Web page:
Dr. Steve Marks

For forty years Dr. Steve Marks has been a scholar of Russian history, but this prolific author and beloved teacher has recently begun a new research project: a history of Spanish wine. Combining his interest in wine – he once worked as the manager of a wine cellar in Germany – and his appreciation for Spain’s complex multicultural heritage, Dr. Marks’s new project will examine the history of Spanish wine from antiquity to the present, and will be aimed at both scholars and the general public. The book will explore winemaking in the Iberian Peninsula since it was introduced by the Phoenicians, and trace how it changed over time to reflect centuries of political, economic, and cultural change in Spain. For this project, Dr. Marks spent several years studying the language, conducting research, and visiting Spanish wineries and vineyards. COVID-19 prevented him from traveling to Spain this past summer to conduct additional research, but he has “pressed” on by continuing to work on materials he collected in the past two years, and has been trying to sample Spanish regional wines (Spain grows over 600 wine grapes so the variety is endless). When travel restrictions are lifted, he plans to continue exploring the fascinating history of Spanish wine as a novel and fun way to understand the complex history of the Iberian peninsula and its peoples. Although Dr. Marks hesitates to claim a favorite wine, the one he drinks most often is a cheap sparkling rosé from the Basque country called Ilunabar Txakoli.

Dr. Steve Marks

RECENTLY RETIRED FACULTY

Thomas Kuehn

The History and Geography Department would like to recognize the retirement of our colleague, Thomas Kuehn, who leaves behind a legacy of distinguished scholarship and teaching excellence. Tom has been a history professor at Clemson since 1981, having served as Department chair from 2001 to 2015 and acting chair during the 1995-96 academic year. A specialist in the legal and social culture of Renaissance Italy, Tom's scholarship has earned him international recognition among Renaissance (particularly Florentine) scholars and contributed to the department's reputation at Clemson and in the historical profession. "Tom Kuehn ranks among the most illustrious humanities professors ever to teach at Clemson," said James Burns, Interim Associate Dean in the College and former History and Geography Department chair. "He is recognized as one of the premier Renaissance scholars of his generation." Tom is the editor of three books and author of five monographs, most recently Gender and Family in Italy, 1300-1600 (Cambridge University Press, 2017). His book, Heirs, Kin and Creditors in Renaissance Florence (University of Michigan Press, 2002) and Time, Space and Women's Lives in Early Modern Europe (Truman State University Press, 2001). Kuehn has also written dozens of book chapters, journal articles, and scholarly reviews. He is the recipient of two Provost Research awards at Clemson University (1982, 1996) and three National Endowment for the Humanities Fellowships (1987, 1989, 2003). A world-renowned scholar, Tom is also a gifted teacher, and has taught courses in the Renaissance, the Reformation and Medieval history. Professor Alan Grubb, who co-taught a graduate course with Tom, stressed his thoughtful, analytical approach to teaching history students. "One of the highlights for me," according to Grubbs, was getting to see "Tom in the classroom, how he handled material; I also got to see the quality of his mind and his impressive knowledge of Church history and law." From his explication of The Cheese and the Worms to "his colorful and sometimes amusing explanation of the very French and bureaucratic Annales School," Tom "showed his real skill and dedication to learning." Professor Roger Grant similarly commended Tom's collegiality and highlighted his "wonderful personal traits." Tom was always a "hard worker," he recalled, but more importantly he was, "honest, modest, and fair to all, whether to colleagues, staff, or students." For all these reasons, all of us in Hardin hall will miss having Tom as a colleague, teacher, and friend.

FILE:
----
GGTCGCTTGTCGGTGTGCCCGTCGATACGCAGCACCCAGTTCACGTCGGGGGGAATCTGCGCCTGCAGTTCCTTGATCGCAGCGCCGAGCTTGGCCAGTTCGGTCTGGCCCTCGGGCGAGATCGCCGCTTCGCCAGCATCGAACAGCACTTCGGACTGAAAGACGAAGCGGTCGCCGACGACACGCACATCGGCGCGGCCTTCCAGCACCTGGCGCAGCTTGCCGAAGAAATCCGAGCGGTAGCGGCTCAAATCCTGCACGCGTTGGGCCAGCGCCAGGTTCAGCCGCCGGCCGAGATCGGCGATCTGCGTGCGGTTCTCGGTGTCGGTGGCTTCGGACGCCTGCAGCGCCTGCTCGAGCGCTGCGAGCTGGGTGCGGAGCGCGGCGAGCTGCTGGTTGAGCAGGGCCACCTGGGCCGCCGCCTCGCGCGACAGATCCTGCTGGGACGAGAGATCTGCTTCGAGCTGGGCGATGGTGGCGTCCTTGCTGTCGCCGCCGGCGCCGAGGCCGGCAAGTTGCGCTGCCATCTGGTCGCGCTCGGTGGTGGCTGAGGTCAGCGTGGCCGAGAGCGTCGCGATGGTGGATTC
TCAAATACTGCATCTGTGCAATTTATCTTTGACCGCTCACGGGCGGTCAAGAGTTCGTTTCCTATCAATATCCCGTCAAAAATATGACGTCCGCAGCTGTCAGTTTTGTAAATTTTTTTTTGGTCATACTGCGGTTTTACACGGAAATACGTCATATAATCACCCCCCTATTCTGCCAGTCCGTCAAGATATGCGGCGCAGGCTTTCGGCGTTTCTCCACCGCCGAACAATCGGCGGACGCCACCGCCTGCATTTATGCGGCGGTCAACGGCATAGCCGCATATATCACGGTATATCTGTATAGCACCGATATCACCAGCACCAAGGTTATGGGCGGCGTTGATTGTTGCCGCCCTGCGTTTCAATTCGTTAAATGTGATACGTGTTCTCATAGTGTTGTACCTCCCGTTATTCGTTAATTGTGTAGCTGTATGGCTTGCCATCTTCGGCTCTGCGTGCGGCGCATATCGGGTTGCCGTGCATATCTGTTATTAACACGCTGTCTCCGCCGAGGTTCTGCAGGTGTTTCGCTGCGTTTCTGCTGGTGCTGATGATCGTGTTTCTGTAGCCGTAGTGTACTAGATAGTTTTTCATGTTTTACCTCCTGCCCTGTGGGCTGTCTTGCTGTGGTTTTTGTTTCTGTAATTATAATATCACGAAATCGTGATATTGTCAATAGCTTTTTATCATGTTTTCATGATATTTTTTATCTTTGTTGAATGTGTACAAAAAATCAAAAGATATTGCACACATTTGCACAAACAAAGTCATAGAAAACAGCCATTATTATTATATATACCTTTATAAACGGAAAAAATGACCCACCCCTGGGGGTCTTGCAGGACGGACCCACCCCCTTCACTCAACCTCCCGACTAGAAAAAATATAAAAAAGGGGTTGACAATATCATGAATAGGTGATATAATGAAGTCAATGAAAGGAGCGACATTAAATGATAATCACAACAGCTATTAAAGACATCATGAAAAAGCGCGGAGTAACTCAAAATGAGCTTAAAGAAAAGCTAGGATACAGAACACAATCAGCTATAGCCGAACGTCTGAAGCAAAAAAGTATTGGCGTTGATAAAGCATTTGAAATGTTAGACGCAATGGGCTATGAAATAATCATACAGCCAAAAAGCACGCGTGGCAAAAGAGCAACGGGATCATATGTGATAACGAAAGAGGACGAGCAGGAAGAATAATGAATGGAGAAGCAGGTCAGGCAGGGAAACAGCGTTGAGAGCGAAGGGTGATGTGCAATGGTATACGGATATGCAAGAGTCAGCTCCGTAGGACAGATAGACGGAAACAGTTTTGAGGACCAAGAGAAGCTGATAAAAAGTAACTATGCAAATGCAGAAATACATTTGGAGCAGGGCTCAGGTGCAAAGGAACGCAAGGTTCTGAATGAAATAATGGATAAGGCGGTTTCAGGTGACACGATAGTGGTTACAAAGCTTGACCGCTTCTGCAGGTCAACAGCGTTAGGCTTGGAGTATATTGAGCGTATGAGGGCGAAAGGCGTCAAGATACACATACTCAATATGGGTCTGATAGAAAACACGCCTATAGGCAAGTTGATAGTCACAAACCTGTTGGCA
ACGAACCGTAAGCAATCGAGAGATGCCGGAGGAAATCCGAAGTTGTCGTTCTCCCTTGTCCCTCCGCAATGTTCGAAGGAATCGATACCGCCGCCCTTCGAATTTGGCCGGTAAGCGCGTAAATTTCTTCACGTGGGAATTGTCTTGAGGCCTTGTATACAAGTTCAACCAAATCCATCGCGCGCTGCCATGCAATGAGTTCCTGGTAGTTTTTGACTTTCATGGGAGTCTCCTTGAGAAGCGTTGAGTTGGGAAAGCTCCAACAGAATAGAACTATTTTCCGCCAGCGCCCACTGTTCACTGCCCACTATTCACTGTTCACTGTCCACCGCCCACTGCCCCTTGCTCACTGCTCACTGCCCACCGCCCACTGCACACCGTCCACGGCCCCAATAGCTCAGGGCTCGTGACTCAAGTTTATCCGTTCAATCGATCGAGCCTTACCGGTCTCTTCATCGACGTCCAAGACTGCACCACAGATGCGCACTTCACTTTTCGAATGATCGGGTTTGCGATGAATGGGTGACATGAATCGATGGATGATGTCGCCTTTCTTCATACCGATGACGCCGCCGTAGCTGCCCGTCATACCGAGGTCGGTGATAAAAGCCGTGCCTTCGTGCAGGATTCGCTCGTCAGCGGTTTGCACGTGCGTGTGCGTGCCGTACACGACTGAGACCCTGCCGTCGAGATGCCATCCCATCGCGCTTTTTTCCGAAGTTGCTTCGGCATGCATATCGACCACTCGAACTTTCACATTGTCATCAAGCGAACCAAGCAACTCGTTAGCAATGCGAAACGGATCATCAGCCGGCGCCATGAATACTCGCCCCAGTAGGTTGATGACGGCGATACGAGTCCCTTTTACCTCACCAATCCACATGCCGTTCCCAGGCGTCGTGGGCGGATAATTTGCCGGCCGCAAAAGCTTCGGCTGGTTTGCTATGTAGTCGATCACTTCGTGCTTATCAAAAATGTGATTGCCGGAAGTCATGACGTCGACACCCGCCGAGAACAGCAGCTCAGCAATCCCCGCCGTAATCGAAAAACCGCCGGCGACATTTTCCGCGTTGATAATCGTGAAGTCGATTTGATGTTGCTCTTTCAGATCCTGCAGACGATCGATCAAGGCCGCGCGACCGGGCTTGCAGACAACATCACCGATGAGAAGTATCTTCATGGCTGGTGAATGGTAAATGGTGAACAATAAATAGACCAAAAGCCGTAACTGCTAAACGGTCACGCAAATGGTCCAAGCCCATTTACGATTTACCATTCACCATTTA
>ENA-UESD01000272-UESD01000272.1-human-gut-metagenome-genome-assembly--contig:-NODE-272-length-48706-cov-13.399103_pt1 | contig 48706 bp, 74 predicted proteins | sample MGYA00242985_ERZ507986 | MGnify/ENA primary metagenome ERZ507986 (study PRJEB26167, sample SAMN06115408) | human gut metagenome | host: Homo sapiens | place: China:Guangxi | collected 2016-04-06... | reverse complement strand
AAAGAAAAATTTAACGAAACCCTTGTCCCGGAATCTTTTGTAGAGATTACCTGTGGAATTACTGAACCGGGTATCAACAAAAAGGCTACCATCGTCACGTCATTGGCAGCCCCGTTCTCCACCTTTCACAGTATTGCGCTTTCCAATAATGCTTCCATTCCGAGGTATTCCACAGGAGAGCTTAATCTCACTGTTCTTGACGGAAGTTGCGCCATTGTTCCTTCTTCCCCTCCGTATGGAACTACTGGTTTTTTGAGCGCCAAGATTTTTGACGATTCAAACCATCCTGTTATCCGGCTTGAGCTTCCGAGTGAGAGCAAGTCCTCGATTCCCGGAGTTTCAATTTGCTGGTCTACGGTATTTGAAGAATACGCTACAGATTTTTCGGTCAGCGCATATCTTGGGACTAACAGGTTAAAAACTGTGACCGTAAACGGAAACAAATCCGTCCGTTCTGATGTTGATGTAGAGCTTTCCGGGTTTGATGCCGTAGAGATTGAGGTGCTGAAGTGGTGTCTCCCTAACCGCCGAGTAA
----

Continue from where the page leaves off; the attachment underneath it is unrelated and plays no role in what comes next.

Thomas Kuehn
Department of History and Geography
Department of History and Geography | 126D Hardin Hall, Clemson, SC 29634